Between the early 1950s and the late 1970s, the production of woolen cloths in Britain was still primarily concentrated in Yorkshire wool textiles industryYorkshire, Scotland and the West of England woolen industryWest of England.G. F.Rainnie, The Woollen and Worsted Industry: An Economic Analysis (Oxford: Clarendon Press, 1965), pp. 29–31. Yorkshire continued to suitsfor menform by far the largest manufacturing region and Brearley, AlanBrearley and Iredale, John A.Iredale concluded in 1977 that

Tradition and Innovation, 1981–2014

Fiona Anderson

Source: Tweed, 2018, Berg Fashion Library

Book chapter

Hardill, IreneHardill’s study shows that woolen manufacturing in Yorkshire wool textiles industryYorkshire, which was still by far the largest center of that industry in the UK had suffered major contraction by 1981.IreneHardill, The Regional Implications of Restructuring (Aldershot: Gower Publishing Company Limited, 1987), pp. 193–4. Research for this book has identified that by 2014, the few firms trading from Yorkshire that made tweeds and other woolen cloths, included Abraham Moon & SonsAbrah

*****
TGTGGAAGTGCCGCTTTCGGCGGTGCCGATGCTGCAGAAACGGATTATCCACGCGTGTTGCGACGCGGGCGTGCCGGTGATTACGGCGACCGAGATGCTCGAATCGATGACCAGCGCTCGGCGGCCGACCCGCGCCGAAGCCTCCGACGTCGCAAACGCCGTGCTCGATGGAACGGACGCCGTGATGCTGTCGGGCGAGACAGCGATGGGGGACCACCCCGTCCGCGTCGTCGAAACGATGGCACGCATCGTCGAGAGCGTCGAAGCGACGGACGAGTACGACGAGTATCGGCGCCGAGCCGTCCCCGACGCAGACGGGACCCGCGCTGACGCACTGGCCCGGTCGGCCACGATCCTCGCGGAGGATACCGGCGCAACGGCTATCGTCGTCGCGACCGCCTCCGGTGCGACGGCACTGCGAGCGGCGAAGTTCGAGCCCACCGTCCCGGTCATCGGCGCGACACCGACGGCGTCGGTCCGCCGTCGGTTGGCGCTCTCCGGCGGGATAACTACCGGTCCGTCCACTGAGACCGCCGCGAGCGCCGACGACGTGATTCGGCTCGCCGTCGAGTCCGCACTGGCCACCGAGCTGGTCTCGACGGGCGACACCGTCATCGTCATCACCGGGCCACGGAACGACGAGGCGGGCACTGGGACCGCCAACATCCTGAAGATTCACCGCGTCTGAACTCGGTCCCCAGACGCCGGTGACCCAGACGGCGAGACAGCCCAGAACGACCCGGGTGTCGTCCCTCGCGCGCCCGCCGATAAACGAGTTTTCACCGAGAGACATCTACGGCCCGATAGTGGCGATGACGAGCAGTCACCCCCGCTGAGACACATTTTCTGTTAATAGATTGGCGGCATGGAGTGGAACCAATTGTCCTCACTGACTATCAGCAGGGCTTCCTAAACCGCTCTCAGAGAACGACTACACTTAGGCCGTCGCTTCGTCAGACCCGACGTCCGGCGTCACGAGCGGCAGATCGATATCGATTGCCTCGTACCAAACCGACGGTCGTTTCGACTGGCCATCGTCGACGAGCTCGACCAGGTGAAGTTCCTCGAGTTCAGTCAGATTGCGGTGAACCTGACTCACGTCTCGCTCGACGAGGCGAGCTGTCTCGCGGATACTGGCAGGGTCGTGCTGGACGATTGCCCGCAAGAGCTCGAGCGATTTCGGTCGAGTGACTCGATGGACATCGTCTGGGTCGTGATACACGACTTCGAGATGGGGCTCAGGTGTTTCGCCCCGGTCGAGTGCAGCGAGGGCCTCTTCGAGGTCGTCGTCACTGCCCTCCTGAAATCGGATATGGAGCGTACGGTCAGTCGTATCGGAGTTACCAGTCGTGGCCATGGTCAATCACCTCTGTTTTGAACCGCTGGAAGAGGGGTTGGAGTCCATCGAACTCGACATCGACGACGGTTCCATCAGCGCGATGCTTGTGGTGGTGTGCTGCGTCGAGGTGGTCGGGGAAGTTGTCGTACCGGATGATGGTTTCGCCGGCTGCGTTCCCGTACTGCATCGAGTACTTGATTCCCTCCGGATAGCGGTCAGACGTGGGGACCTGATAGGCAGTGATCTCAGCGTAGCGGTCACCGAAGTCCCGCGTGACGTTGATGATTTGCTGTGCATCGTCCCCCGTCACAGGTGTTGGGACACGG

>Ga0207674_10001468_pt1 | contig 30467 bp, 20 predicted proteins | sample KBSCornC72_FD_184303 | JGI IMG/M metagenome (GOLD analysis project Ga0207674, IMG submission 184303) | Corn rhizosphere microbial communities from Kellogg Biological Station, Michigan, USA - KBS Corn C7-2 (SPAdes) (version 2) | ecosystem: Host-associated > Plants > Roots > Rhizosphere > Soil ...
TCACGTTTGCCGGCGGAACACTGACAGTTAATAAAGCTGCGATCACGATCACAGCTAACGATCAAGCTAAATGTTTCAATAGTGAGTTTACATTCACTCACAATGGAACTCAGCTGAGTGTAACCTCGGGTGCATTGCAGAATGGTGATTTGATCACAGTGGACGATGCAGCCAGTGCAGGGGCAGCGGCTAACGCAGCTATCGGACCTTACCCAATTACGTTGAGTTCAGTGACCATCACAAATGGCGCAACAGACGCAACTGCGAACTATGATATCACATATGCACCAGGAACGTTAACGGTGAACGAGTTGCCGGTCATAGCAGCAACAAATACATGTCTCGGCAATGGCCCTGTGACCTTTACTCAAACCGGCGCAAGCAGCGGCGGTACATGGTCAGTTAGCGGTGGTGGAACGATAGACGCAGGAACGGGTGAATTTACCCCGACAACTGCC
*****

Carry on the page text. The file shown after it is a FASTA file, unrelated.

Materials and Graphics Used in Visual Merchandising and Store Design

Martin M. Pegler and Anne Kong

Source: Visual Merchandising and Display, 7th Edition, 2018, Fairchild Books Library

Book chapter + STUDIO

The more a designer knows about the woodcharacteristics ofcharacteristics of wood and its source, the better he or she can understand the degree of warmth and beauty it can bring to the fix-turing or store design. Every grain pattern is a unique masterpiece of design, texture, and wonder. These grain patterns also known as “figures or growth rings,” describe the texture found in wood such as BirdseyeBirdseye, curly, or fiddlebackfiddleback. Wood can be warm and welcoming or cool and contemporary,

Tilda Swinton

Barbara Brownie

Source: Fashion Photography Archive, 2015, Fashion Photography Archive

Article